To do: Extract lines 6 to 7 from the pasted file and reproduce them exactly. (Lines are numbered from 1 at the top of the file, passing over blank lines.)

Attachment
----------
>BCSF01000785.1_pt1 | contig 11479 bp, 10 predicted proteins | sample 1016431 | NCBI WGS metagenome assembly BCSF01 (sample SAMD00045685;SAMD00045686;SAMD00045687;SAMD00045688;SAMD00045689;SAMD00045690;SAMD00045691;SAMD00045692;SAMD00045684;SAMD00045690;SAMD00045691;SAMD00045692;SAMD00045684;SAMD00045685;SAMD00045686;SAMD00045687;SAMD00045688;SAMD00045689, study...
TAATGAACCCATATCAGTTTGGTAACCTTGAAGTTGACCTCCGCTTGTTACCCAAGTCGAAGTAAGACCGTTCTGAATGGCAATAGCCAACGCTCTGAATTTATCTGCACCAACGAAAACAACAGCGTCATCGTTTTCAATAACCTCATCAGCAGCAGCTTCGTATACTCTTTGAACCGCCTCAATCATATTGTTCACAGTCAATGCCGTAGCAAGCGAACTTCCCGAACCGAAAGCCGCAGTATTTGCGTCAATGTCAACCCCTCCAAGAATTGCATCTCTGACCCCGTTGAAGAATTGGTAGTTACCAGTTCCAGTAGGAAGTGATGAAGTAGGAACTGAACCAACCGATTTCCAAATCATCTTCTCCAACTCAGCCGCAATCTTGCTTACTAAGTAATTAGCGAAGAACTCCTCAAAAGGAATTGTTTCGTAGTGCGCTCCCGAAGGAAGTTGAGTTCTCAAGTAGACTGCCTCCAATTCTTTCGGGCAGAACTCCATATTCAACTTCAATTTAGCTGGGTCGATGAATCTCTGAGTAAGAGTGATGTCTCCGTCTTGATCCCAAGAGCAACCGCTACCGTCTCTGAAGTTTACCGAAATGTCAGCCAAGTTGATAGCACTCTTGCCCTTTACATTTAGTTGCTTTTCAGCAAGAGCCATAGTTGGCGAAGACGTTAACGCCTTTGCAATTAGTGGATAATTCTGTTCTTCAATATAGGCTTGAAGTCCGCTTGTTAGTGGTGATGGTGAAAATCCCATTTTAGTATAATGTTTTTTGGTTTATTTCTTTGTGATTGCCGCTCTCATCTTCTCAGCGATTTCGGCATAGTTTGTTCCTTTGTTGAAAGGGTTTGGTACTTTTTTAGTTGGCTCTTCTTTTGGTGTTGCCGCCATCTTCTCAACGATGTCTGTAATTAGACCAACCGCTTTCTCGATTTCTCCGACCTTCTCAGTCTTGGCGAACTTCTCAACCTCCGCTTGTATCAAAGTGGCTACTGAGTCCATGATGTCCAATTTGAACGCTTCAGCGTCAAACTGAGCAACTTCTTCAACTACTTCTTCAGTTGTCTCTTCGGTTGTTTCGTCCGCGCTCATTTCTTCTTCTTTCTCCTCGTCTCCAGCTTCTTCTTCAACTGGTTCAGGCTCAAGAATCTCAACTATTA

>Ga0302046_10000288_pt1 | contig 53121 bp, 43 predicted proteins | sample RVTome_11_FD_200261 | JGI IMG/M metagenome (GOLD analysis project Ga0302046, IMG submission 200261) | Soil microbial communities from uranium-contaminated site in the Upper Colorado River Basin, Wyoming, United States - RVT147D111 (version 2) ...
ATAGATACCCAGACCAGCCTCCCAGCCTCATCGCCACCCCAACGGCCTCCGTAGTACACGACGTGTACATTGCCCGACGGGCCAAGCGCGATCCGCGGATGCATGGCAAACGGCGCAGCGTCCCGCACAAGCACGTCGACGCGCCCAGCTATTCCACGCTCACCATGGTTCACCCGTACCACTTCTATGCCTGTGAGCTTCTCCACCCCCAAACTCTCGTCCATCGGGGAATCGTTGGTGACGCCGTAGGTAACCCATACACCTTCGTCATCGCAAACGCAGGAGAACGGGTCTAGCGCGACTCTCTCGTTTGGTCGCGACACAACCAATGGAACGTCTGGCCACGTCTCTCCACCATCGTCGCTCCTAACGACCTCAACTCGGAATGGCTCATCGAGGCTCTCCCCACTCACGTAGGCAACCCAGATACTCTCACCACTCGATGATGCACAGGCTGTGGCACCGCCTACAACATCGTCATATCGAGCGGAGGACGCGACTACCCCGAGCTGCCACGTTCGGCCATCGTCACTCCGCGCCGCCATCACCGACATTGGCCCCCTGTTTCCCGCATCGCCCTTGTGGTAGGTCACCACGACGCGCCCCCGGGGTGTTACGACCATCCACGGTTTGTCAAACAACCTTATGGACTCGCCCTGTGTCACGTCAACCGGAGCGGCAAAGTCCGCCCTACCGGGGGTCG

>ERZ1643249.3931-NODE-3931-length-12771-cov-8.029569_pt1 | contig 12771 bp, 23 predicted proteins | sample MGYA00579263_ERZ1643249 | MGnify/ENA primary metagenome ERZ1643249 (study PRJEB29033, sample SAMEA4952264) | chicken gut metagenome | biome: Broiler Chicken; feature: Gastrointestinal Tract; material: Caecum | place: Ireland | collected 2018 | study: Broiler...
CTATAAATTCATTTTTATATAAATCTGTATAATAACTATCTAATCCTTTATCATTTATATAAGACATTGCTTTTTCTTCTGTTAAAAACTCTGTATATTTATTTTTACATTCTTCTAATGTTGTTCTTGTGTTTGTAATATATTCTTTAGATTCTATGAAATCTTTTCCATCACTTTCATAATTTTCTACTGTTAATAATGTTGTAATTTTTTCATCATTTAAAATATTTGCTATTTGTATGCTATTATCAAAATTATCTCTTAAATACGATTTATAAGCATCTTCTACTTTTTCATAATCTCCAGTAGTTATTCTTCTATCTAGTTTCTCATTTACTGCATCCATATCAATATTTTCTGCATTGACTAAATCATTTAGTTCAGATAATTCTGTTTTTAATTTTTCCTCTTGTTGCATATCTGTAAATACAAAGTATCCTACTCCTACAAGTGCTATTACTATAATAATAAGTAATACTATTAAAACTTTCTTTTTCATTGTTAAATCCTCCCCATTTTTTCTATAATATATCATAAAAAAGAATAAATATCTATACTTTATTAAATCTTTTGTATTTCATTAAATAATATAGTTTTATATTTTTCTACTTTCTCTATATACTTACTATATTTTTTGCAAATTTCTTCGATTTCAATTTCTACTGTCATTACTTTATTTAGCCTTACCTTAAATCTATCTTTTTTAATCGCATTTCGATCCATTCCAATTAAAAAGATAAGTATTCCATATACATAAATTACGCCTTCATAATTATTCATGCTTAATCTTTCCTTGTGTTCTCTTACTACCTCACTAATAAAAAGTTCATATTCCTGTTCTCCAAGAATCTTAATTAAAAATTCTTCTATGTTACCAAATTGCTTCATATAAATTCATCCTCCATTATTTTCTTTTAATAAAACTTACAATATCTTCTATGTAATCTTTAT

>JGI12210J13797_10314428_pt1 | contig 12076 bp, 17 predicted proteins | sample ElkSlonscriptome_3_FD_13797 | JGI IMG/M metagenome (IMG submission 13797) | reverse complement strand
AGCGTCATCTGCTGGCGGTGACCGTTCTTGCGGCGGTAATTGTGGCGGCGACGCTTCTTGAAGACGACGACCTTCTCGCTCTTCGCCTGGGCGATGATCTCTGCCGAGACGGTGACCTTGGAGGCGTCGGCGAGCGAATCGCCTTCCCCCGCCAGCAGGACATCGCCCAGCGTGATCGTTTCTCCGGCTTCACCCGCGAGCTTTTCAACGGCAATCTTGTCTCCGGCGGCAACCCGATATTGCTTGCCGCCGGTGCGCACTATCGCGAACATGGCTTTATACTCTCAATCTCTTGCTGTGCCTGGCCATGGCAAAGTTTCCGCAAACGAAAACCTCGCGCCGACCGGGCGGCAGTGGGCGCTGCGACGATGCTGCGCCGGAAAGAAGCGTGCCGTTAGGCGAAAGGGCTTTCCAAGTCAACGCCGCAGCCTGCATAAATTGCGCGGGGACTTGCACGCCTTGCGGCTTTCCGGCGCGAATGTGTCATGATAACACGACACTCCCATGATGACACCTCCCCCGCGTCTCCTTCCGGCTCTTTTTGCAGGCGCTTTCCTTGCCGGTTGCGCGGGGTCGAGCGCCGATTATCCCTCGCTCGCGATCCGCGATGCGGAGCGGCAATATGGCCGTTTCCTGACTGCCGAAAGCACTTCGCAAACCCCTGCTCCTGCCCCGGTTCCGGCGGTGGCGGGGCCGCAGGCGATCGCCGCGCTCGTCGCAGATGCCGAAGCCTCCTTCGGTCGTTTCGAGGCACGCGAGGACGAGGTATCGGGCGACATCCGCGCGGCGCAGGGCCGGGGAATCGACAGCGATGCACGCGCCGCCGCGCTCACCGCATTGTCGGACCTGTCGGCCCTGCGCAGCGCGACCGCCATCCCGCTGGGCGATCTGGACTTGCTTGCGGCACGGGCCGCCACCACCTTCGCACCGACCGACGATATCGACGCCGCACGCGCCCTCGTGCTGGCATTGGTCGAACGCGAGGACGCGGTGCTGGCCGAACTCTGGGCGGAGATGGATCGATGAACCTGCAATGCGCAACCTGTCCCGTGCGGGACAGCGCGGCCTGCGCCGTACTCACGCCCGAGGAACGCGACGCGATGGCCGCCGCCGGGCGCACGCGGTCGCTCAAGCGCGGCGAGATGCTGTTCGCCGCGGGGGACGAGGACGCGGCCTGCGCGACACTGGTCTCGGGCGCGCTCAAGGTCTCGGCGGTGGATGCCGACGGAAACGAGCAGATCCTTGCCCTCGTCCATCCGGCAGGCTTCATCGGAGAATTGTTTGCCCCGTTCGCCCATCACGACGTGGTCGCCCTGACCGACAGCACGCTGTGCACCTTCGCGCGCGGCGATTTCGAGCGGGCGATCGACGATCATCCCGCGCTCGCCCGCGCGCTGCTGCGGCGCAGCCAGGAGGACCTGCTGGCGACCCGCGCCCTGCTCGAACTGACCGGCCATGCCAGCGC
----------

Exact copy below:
CTATAAATTCATTTTTATATAAATCTGTATAATAACTATCTAATCCTTTATCATTTATATAAGACATTGCTTTTTCTTCTGTTAAAAACTCTGTATATTTATTTTTACATTCTTCTAATGTTGTTCTTGTGTTTGTAATATATTCTTTAGATTCTATGAAATCTTTTCCATCACTTTCATAATTTTCTACTGTTAATAATGTTGTAATTTTTTCATCATTTAAAATATTTGCTATTTGTATGCTATTATCAAAATTATCTCTTAAATACGATTTATAAGCATCTTCTACTTTTTCATAATCTCCAGTAGTTATTCTTCTATCTAGTTTCTCATTTACTGCATCCATATCAATATTTTCTGCATTGACTAAATCATTTAGTTCAGATAATTCTGTTTTTAATTTTTCCTCTTGTTGCATATCTGTAAATACAAAGTATCCTACTCCTACAAGTGCTATTACTATAATAATAAGTAATACTATTAAAACTTTCTTTTTCATTGTTAAATCCTCCCCATTTTTTCTATAATATATCATAAAAAAGAATAAATATCTATACTTTATTAAATCTTTTGTATTTCATTAAATAATATAGTTTTATATTTTTCTACTTTCTCTATATACTTACTATATTTTTTGCAAATTTCTTCGATTTCAATTTCTACTGTCATTACTTTATTTAGCCTTACCTTAAATCTATCTTTTTTAATCGCATTTCGATCCATTCCAATTAAAAAGATAAGTATTCCATATACATAAATTACGCCTTCATAATTATTCATGCTTAATCTTTCCTTGTGTTCTCTTACTACCTCACTAATAAAAAGTTCATATTCCTGTTCTCCAAGAATCTTAATTAAAAATTCTTCTATGTTACCAAATTGCTTCATATAAATTCATCCTCCATTATTTTCTTTTAATAAAACTTACAATATCTTCTATGTAATCTTTAT

>JGI12210J13797_10314428_pt1 | contig 12076 bp, 17 predicted proteins | sample ElkSlonscriptome_3_FD_13797 | JGI IMG/M metagenome (IMG submission 13797) | reverse complement strand